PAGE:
We are moving through the Book of Exodus this month as God breaks cycles of poverty, oppression, slavery. For Jews this story is the central claim of their faith. Out of hopeless slavery & death appears life and a future with Yahweh, their God.  In these chapters we witness how God liberates an oppressed people, delivers them, and provides sustenance in the desert wilderness.

The prologue to God liberating the Israelites includes intense negotiations between Pharaoh & Moses for the lives of the Hebrew people. They have been enslaved for 400 years with no hope of liberation. God finally hears their cry and sends them Moses, along with his brother Aaron. They deliver God’s message to Pharaoh. “Let my people go!” Pharaoh relents, the next day his heart is hardened and he refuses. Moses, God and Pharaoh get into a cycle of escalation of plagues and stubborn refusal. Moses demands, “Let my people go!” Pharaoh’s heart hardens followed by refusal. Another plague. On and on. It’s relentless. 10x this happens. Many of us memorized the 10 commandments, but how many of you memorized the 10 pesky plagues? Water turning to blood, frogs, lice & flies, wild & sick animals, boils, thunderstorms of fire & hail, locusts, darkness for 3 days, and death of firstborn children. If you were Pharaoh and saw how your stubborn decisions led to such destruction and death to your people, you might  rethink your stance. But so often people do inflict their destructive, harmful decisions on others without remorse. The cost to empire becomes more important than pesky plagues, especially if it has an economic impact on the bottom line, even if harmful to oneself or one’s integrity/character.

There are so many memes about the year 2020 – almost like we are in re-living the plagues listed in Ex 7-11. We have a literal plague in the coronavirus pandemic. It is devastating that we are closing in on 200,000 deaths from the virus in the US alone, many that could have been averted. What else feels like a plague to you this year? List any plagues in the chat – I may be able to call a few of them out.  Many are calling racial injustice a pandemic – one that has plagued POC for over 400 years. 

Climate change might be another plague that humans have contributed to since the industrial age – This is one of the worst fire seasons on record with the west coast recording the worst air quality in the world – it feels like a plague when one of the only safe places to go was outside, and now that, too, is off-limits. Fossil fuels, hurricanes, rising temperatures, rising sea levels, derechos, earthquakes;  The rise of fascism and undermining robust journalism by calling it “fake news”; Diminishing the role of Science and truth by obfuscating or undermining of facts.  The plague of uncertainty – economic uncertainty, the uncertainty of school, church, football.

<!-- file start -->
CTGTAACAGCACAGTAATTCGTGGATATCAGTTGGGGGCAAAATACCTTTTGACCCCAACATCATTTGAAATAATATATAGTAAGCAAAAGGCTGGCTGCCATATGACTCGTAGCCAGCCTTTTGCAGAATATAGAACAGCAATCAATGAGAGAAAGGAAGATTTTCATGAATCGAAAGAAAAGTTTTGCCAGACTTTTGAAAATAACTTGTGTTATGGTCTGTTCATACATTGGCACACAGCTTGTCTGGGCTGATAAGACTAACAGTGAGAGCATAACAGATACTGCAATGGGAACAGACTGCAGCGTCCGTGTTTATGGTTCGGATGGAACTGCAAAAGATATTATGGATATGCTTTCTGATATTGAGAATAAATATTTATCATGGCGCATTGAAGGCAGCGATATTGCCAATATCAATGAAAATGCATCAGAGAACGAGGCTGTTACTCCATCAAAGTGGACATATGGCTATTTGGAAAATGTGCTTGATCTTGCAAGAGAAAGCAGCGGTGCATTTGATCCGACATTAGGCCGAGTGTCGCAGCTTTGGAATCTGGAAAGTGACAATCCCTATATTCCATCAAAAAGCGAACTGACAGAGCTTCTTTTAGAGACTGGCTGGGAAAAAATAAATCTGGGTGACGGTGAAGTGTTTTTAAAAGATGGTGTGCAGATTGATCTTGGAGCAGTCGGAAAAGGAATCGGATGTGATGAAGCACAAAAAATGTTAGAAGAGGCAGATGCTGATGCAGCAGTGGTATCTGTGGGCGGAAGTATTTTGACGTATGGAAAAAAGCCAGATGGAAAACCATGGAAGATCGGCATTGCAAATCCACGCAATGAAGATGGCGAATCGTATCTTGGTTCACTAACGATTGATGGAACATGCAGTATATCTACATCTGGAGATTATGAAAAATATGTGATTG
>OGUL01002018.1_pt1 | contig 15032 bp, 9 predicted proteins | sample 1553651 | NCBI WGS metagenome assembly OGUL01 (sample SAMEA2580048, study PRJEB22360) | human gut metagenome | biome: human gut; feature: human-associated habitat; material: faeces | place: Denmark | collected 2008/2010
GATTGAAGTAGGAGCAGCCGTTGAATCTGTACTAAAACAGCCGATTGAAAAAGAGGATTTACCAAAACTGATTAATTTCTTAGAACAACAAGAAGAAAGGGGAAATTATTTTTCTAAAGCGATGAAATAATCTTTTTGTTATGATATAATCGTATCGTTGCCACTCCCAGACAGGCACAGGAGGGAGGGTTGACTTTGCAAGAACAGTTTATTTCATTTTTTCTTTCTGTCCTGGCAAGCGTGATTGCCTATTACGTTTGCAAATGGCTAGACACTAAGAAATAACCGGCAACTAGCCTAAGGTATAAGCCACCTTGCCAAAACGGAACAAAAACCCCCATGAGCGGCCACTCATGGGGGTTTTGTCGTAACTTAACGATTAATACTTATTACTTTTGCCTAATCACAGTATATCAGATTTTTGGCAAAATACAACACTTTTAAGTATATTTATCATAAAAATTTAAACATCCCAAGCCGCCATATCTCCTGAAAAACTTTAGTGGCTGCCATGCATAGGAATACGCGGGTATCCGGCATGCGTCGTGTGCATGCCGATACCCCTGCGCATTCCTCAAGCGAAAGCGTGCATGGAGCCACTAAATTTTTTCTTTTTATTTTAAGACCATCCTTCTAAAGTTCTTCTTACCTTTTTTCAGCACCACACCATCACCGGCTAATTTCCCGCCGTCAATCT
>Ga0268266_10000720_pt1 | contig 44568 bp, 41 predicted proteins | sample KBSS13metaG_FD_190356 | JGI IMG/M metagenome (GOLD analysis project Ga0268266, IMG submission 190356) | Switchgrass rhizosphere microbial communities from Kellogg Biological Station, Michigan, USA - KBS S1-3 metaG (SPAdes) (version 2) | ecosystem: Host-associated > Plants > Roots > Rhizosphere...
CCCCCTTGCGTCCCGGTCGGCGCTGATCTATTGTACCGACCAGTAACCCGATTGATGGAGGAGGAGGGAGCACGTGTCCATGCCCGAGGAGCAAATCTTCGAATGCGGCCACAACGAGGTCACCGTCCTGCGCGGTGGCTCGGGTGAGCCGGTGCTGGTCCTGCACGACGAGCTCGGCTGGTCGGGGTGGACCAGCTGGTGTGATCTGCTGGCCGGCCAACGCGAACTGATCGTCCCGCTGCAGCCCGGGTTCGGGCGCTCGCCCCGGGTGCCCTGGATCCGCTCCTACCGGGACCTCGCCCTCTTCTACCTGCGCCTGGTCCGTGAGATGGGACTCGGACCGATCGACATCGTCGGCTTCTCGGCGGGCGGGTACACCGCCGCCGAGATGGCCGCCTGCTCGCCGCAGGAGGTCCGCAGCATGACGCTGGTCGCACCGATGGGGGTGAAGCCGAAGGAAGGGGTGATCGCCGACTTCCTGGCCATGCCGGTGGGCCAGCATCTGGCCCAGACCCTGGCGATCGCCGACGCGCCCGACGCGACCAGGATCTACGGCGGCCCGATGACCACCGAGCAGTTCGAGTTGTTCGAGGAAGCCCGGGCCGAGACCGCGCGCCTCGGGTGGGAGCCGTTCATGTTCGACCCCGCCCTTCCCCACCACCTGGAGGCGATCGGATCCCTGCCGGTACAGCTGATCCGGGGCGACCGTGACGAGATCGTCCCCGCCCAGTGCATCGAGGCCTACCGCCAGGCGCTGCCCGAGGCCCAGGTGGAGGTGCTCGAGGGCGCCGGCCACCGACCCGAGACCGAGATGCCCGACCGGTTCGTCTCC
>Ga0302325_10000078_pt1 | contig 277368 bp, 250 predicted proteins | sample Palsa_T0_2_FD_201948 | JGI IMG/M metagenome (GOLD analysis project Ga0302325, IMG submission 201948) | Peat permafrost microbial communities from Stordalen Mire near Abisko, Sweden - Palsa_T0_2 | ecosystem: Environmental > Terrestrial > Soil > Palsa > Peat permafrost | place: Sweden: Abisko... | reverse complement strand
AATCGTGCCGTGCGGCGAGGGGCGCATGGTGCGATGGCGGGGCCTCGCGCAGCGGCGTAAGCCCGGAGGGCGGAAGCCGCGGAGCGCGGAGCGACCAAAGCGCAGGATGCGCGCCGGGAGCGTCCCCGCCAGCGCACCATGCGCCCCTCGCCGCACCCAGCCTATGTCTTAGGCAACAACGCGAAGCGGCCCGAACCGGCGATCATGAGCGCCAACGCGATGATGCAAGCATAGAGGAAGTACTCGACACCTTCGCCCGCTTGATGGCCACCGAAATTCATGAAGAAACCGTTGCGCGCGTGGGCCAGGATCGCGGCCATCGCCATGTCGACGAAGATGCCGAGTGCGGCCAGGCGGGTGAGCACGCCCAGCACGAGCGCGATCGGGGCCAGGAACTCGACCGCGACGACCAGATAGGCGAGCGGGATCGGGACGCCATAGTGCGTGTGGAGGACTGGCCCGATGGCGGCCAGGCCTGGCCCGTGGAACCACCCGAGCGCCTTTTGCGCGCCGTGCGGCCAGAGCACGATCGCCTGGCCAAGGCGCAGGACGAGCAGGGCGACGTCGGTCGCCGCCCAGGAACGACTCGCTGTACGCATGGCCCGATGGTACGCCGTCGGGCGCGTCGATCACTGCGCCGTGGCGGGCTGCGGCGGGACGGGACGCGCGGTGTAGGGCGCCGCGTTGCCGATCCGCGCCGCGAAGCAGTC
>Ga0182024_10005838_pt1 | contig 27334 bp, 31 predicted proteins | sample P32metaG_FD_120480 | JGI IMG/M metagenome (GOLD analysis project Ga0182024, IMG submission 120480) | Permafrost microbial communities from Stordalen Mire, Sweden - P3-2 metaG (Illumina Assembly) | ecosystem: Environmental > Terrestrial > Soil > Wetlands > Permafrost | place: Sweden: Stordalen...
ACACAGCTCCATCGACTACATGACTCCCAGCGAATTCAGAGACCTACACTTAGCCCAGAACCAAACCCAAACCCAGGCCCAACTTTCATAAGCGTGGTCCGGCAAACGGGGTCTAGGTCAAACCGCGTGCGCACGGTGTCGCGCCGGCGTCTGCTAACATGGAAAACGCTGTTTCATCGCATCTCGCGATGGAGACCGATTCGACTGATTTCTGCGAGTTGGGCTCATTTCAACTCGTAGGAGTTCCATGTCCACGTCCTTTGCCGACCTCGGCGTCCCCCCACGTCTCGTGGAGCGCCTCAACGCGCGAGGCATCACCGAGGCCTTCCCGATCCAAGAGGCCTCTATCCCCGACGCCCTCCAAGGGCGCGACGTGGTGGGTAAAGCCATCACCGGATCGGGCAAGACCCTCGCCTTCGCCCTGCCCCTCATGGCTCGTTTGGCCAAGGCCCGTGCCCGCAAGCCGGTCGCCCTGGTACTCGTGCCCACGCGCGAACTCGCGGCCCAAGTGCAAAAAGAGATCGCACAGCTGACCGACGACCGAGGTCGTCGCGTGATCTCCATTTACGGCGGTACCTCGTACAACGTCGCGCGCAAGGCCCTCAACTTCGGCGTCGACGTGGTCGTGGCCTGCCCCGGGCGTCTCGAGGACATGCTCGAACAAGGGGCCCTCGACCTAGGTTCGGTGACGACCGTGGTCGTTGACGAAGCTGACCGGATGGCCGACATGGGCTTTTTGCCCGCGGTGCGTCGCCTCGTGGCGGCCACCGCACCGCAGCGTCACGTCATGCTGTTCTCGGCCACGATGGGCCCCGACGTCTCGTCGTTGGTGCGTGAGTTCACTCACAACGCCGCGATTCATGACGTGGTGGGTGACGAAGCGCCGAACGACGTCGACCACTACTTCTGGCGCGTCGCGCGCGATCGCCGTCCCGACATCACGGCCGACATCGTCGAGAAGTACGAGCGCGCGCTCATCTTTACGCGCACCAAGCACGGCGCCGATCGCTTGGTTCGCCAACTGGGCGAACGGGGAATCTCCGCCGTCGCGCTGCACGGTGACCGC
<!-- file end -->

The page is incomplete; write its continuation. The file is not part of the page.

The last few days, the sky has turned dark and the sun turned red, because of over 100 fires burning through the west coast. There are parallels in the Exodus passage and the passage from Joel 2:

I will show portents in the heaven above and signs on the earth below – blood, and fire, and smoky mist. The sun shall be turned to darkness and the moon to blood, before the coming of the Lord’s glorious day.’ It sounds and feels apocalyptic.

Krista Tippet, broadcaster for the podcast “On Being” says:

The Greek word “apocalypse,” means an uncovering — the lifting of a veil. The Covid-19 virus has uncovered all of the reckonings we must walk towards if we are to become wise and whole as individuals, communities, institutions. The question of “who we will be to each other” has been surfacing more insistently, and its implications have now been laid bare in our economies, our politics, our cultures. Perhaps it’s time for an uncovering, the lifting of the veil as this apocalypse descends.

One of my clergy colleagues Heather Riggs:

“This year has revealed the holes in our social safety net. The injustices of our economic system. What if this isn’t just a revealing moment? What if this is an Exodus moment where the earth cries out for justice and release? While God didn’t cause all of this, and isn’t punishing anybody, God can speak to the hard hearted about the importance of mercy.”

Did Pharaoh ever learn mercy? After that terrible night of death, he may have told Moses: “Go! Leave me in peace!” But he never just ”let them go.” After the final deadly plague, his heart is hardened once again. He chases after them with all his military might, using his own “Law & order” – words people in power employ to maintain control over those it seeks to oppress for its own gain. Liberation from oppression will always come at a cost to the empire, where compassion and mercy are in short supply.